None of the cars I've owned before have used slide pins with integrated rubber bushes so I don't see the point and on this car they seem counter productive. Get rid of them and just fit the bushless version of the pins in their place, and if the car had previously been exhibiting any caliper rattle over potholes (as mine was) just replace all 4 pins with new all metal ones and this will fix the rattle at the same time. The pins are not that expensive.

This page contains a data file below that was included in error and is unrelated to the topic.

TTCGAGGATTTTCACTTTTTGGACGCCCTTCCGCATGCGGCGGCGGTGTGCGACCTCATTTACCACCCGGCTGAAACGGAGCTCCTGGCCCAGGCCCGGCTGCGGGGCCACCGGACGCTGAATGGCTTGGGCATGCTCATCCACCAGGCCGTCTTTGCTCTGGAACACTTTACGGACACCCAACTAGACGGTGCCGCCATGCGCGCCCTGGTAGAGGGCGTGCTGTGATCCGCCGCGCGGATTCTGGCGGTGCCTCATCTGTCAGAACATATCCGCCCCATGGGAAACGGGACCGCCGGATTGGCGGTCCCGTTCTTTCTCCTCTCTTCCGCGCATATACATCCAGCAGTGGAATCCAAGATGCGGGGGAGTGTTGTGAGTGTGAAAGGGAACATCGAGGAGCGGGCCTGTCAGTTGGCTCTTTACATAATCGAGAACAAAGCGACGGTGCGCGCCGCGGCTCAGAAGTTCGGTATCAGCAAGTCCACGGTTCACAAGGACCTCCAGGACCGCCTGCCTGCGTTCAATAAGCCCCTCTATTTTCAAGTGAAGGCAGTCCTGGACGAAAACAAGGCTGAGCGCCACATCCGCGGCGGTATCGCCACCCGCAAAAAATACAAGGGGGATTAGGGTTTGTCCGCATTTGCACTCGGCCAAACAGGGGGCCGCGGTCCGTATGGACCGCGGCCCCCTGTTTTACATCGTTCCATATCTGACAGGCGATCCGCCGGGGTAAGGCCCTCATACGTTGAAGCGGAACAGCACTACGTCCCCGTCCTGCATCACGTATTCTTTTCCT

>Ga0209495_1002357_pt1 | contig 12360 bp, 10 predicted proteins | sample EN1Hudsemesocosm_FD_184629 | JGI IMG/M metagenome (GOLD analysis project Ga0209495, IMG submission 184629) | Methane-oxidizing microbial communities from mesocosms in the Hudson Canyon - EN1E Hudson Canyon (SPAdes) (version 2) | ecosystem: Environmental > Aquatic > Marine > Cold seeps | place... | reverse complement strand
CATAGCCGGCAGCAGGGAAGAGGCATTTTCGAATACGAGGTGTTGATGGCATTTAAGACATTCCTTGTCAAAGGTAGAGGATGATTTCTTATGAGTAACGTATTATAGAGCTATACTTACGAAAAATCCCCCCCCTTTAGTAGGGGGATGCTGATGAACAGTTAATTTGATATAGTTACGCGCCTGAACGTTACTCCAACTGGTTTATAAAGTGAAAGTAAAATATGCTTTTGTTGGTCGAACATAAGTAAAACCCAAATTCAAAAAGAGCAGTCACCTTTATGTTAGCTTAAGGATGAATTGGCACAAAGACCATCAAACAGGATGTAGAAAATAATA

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Great advice re the brakes etc, thanks DBMandrake, really appreciated , Ive MOT due and will check caliper pins etc, so thanks. @JimChantal, personally I wouldn't remove the battery for effort invoved and benefit , I did mine a couple of years ago with battery in situ , there is a thread on here from a couple of years ago . I agree not designed for salted UK roads. Main area of concern is rear of battery structure, arches, chassis box sections. I carefully power washed back end structure, jacked up, wire brushed and prepped , remove plastic arch guards, and sprayed a few litres of thinned White ( white body) Hamerite, followed by a few litres of Tetrosyl stone guard (white) , finally Tetrosyl waxoyl equivalent. If you jack up enough you can get around the back of the battery with care. Also carefully cleaned and prepped brake lines as they go above battery. Seems to have been good so far I check it over every year at MOT time, also check / re touching up and greasing brake lines, easy access through rear boot hatch .